Custom task with fields - assign directly or via 'conventionMapping'?


(Wujek Srujek) #1

I have a build file with a simple custom task like this:

class MyTask extends DefaultTask {
  def foo
  def bar
  @TaskAction
  def doIt() {
    println "foo: $foo, getFoo(): ${getFoo()}"
    println "bar: $bar, getBar(): ${getBar()}"
  }
}
  def task = project.tasks.add('abc', MyTask)
//println task.class
  task.foo = 'foo'
task.conventionMapping.bar = { 'bar' }

When I execute the build with ‘gradle abc’ I get the following output:

foo: foo, getFoo(): foo bar: null, getBar(): bar

I have a few questions about this:

  1. what is the difference between setting a field directly for a task and doing it via this conventionMapping? 2. where does this ‘conventionMapping’ come from? I can’t find it in the documentation; is this the same as Task.convention? 3. why does the conventionMapping only accept closures (or convention values), not simple values? 4. why do ‘bar’ and ‘getBar’ give different results? are these different things?

I guess this has something to do with lazy evaluation and so on, but I am not really sure how this works. When would I prefer using direct task field assignment, and when via conventionMapping?

wujek


(Andrew Oberstar) #2

I haven’t tracked down where convention mappings come from either, but from my experience using them here’s make take on the answers:

  1. Convention mappings are evaluated each time you call the getter for the property (unless the real property has a value). This gives you the lazy evaluation you mention. 2. No idea… 3. There’s no benefit to using the convention mapping for simple values.

  2. Calling ‘bar’ gives you the value of the instance variable. Groovy can’t (as far as I know) intercept that type of reference. The ‘getBar()’ call goes through the logic of returning the instance variable (if set) otherwise it evaluates the convention mapping.

My rule of thumb on convention mapping vs direct value is:

  1. If it’s a literal value (boolean, int, String) I’ll set it directly on the task. If it should be the task’s default I prefer initializing it that way in the Task class. 2. If it’s just a new Object, same rules apply as for 1. 3. If the object being returned depends on or is a property of something else (e.g. using the archive name off a JAR task or a property from the extension) I use convention mapping.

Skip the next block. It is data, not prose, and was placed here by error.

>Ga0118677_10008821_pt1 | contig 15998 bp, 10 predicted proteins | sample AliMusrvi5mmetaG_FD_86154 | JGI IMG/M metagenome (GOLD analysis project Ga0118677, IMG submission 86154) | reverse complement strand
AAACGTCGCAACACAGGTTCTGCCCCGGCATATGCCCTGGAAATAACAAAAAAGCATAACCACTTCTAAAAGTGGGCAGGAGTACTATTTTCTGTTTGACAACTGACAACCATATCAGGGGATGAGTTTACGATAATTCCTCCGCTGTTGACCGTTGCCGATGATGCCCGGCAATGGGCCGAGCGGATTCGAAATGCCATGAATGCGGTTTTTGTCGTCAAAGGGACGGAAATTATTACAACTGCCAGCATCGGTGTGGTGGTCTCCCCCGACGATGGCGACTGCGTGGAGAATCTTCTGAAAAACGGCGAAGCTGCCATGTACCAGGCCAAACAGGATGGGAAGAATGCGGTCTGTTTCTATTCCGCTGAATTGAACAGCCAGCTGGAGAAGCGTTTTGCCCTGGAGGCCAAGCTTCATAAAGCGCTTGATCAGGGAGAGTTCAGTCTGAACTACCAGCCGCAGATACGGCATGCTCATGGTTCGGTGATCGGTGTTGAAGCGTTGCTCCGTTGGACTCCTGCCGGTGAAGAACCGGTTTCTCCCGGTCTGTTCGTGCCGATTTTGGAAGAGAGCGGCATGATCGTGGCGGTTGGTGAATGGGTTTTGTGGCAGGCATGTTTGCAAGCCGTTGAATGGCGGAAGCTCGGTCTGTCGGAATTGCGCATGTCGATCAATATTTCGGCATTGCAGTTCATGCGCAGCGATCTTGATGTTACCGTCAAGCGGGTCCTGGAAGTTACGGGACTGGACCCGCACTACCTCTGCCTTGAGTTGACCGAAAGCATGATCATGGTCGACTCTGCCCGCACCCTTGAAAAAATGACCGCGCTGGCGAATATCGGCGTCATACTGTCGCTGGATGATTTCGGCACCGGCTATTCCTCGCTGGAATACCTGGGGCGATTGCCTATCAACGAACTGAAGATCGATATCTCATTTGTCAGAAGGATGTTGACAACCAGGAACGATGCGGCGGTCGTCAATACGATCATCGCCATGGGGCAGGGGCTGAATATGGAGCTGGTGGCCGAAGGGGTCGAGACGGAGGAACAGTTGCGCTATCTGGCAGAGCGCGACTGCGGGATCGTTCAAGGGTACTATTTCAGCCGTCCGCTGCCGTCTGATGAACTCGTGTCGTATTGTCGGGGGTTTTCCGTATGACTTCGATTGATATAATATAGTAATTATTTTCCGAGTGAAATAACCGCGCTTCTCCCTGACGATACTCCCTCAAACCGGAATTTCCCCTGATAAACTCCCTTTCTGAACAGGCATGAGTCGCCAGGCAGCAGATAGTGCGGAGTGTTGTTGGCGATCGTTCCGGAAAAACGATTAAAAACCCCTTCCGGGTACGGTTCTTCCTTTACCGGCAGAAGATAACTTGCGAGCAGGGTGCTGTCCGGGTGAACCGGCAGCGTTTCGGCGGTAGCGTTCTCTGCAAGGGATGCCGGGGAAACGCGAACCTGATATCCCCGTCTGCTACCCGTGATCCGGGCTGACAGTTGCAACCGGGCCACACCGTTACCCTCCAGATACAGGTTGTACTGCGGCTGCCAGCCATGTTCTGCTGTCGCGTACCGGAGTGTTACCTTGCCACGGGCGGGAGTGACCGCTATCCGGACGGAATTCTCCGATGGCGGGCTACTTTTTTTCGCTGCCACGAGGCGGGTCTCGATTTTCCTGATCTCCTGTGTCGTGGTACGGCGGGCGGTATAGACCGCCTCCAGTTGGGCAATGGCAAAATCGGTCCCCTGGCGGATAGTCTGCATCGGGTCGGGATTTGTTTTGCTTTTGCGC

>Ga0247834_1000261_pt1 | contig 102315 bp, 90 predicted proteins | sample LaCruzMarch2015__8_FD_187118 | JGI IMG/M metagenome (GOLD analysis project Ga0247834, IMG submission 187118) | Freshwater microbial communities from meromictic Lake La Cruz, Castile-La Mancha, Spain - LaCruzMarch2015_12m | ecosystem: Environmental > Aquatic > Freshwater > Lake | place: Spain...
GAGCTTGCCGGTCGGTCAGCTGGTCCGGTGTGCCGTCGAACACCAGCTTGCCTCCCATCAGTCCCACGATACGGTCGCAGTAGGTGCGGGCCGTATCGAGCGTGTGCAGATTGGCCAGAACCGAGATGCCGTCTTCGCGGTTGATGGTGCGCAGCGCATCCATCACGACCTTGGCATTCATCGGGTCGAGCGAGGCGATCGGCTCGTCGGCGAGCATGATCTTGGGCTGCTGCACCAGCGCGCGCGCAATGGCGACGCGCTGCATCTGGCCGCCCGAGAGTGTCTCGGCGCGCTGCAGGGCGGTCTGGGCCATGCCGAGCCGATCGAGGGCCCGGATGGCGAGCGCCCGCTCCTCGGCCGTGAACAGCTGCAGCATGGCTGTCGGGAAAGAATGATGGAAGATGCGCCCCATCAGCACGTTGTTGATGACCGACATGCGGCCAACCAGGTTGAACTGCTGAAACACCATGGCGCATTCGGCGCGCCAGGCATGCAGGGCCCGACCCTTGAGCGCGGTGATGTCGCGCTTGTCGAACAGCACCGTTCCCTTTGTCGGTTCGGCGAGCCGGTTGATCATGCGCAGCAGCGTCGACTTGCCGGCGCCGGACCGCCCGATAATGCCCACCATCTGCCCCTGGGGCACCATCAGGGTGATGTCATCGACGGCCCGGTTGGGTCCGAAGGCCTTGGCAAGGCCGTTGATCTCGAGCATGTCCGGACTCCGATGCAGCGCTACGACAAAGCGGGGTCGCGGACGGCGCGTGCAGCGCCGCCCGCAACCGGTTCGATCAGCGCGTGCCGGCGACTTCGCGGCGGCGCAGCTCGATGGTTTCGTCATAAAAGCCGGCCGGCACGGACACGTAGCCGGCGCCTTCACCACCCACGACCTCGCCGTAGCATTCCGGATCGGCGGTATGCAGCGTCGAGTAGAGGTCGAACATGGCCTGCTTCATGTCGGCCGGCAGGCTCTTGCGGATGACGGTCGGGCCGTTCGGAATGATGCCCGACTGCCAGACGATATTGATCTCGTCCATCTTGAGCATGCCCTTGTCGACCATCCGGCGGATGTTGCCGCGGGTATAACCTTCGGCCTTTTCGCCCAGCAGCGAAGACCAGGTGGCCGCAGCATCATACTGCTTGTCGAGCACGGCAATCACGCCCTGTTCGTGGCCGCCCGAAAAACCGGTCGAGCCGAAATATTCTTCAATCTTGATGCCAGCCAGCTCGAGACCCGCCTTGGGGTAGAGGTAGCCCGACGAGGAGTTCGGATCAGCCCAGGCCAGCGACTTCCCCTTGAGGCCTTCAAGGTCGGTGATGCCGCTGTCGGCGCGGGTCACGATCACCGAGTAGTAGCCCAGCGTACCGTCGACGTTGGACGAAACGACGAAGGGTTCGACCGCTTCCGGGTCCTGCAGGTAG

The benefit here is that if the object being referenced by that property changes (via assignment), the Closure will stay with the property rather than direct assignment staying with the original object being referenced.

ext.printText = 'This is the old text'
  task directAssignment(type: PrintTask) {
  text = printText
}
  task conventionMapping(type: PrintTask) {
  conventionMapping.text = { printText }
}
  printText = 'This is the new text'
  class PrintTask extends DefaultTask {
  String text
    @TaskAction
  void print() { println getText() }
}

Calling ‘gradle directAssignment conventionMapping’ should print this:

:directAssignment
This is the old text.
:conventionMapping
This is the new text.

(Luke Daley) #3

Thanks for the write up Andrew, some good points in there.

The reason that you can’t find convention mapping in the documentation is that it’s an internal feature. It, or something like it, will be made public at some point.

Gradle uses runtime class decoration to add the convention mapping ability to most objects (e.g. tasks, configurations, dependencies, extensions, project).

Some clarifications:

My rule of thumb on convention mapping vs direct value is: > > If it’s a literal value (boolean, int, String) I’ll set it directly on the task. If it should be the task’s default I prefer initializing it that way in the Task class.

Primitive vs. complex value not really the issue. You should use a convention mapping when the value is derived based on some external value.